Wednesday, 31 March 2010

Threat to Charles Barry hospital building

Probable redevelopment of the Royal County Sussex Hospital in Brighton would almost certainly entail the loss of the imposing 1828 Barry building shown above. It certainly has no place in the indicative model of the replacement hospital, also shown (below). The Barry building occupies the space taken up in the model by the low-rise, grass-roofed building on the left. Barry is often thought of as a Victorian architect but his career straddled the transitional period between Georgian and Victorian and much of his early work prefigures his later accomplishments. He could do iconic of course, as in the Houses of Parliament, but he could also do contextual, as at the Royal Sussex (just north of the Georgian quarter of Kemp Town), where the cream stucco echoes the Regency terraces of Brighton and Hove.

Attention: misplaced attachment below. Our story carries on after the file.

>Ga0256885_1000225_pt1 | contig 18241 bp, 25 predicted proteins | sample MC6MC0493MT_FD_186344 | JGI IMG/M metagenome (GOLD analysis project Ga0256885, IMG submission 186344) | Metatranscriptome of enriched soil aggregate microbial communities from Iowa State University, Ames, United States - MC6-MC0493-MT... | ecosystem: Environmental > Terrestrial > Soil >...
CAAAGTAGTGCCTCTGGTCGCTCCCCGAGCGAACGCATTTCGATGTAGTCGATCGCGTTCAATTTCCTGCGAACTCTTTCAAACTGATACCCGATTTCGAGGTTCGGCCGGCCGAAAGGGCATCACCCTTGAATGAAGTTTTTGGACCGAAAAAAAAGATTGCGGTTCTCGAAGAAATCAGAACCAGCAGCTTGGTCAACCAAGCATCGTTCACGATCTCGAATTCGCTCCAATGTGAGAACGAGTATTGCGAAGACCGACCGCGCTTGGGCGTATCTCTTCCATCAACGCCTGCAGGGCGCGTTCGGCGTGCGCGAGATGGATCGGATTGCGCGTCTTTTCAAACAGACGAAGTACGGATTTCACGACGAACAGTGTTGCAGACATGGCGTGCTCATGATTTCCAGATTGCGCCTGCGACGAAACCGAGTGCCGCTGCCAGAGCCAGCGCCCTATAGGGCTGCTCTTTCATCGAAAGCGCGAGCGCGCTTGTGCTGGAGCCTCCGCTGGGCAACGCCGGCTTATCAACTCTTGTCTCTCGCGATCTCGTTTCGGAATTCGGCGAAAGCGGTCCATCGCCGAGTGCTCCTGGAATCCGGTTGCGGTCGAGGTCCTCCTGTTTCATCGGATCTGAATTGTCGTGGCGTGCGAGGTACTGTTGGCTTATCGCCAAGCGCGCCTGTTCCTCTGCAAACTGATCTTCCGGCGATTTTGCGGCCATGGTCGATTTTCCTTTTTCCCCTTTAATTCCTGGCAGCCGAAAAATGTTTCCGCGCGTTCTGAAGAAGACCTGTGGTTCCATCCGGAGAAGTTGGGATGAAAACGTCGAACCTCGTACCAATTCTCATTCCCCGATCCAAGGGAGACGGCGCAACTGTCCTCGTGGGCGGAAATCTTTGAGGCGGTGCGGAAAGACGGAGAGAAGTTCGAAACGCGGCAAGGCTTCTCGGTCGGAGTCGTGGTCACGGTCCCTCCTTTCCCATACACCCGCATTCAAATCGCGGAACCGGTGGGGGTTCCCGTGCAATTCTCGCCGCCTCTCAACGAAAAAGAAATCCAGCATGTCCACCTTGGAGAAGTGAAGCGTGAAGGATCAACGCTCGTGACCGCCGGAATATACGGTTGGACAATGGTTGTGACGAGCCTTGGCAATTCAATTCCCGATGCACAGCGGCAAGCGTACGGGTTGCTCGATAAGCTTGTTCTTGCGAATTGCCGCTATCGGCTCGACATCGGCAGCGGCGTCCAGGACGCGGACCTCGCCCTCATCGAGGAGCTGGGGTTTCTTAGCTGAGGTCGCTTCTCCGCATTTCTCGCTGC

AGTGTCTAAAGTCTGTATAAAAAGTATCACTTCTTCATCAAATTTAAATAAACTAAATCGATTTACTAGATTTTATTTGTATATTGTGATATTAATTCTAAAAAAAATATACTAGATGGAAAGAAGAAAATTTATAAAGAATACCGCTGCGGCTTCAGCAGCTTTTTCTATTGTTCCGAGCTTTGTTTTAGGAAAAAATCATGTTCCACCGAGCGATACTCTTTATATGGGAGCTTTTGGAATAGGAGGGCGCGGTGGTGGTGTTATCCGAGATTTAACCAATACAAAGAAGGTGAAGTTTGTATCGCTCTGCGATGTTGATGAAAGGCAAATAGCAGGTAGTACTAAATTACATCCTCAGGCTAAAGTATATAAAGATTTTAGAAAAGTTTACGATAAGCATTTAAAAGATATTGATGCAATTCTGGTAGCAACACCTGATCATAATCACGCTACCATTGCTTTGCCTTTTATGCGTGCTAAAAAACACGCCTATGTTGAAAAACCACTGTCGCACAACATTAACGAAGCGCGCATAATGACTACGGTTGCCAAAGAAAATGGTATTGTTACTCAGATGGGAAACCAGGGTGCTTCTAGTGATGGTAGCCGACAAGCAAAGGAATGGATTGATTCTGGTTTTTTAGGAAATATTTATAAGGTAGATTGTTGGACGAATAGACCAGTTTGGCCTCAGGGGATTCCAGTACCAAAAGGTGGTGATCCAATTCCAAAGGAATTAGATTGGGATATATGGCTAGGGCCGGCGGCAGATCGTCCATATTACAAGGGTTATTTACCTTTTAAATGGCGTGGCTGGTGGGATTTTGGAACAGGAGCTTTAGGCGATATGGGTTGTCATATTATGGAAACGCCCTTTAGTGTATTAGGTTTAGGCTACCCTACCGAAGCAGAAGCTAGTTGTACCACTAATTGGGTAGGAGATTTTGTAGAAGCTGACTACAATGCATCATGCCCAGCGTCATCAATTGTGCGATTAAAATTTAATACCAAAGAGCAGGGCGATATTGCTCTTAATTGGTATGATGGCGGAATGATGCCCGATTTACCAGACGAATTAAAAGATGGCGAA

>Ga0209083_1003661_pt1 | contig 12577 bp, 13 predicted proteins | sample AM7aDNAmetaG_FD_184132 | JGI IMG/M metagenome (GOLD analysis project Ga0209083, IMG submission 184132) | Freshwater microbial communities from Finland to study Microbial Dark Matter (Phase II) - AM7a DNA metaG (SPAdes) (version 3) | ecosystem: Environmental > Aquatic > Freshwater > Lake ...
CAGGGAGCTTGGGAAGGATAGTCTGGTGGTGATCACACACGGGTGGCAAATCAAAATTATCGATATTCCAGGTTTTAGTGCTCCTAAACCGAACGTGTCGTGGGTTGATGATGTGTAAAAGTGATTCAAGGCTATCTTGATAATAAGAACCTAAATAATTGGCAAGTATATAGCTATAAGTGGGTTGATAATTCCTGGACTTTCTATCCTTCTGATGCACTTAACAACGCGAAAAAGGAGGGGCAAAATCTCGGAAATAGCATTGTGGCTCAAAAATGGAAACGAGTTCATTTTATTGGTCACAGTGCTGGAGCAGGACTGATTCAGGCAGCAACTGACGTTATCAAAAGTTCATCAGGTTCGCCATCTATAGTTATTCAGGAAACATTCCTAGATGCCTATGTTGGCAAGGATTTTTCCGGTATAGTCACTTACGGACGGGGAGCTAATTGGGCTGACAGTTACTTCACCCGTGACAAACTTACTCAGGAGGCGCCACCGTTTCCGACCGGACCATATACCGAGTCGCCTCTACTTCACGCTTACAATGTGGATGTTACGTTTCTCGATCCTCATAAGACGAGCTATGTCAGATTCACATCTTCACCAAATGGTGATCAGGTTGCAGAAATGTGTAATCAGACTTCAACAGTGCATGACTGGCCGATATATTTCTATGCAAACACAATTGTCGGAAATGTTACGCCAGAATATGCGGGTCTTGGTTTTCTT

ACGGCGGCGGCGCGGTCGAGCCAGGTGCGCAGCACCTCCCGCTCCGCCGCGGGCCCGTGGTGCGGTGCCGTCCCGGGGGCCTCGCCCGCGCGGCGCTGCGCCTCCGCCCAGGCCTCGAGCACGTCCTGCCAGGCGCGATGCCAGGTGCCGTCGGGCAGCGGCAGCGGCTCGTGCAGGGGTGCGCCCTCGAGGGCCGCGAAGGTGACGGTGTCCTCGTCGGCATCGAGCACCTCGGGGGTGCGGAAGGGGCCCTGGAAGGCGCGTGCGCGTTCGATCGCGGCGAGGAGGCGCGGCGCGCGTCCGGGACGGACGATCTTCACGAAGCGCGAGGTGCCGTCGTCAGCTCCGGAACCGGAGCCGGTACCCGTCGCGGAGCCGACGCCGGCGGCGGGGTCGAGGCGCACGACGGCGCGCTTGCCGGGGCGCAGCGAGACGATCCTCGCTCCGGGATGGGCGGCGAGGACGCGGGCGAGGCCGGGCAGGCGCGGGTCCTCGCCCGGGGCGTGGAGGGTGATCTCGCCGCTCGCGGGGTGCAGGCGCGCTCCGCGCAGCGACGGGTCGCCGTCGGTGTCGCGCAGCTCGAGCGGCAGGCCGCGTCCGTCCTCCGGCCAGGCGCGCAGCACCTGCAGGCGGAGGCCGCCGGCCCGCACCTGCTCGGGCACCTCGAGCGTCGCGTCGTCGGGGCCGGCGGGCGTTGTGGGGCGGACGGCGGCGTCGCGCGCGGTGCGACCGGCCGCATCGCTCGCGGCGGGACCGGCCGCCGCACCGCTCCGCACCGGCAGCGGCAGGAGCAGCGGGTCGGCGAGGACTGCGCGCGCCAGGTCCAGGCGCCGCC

Clinical needs do change and hospitals are prone to continuous accretive development, so Barry's building has its fair share of haphazard, ad hoc additions, but the pedimented central bay and the rusticated projecting wings are still clearly legible behind the mess. While it is virtually impossible for health buildings to escape alteration altogether, there is scope for rationalisation of accommodation within the context of a wider masterplan for the hospital site. Provision of efficient services and high-quality facilities should be compatible with retention of the beacon Barry building. We await developments.

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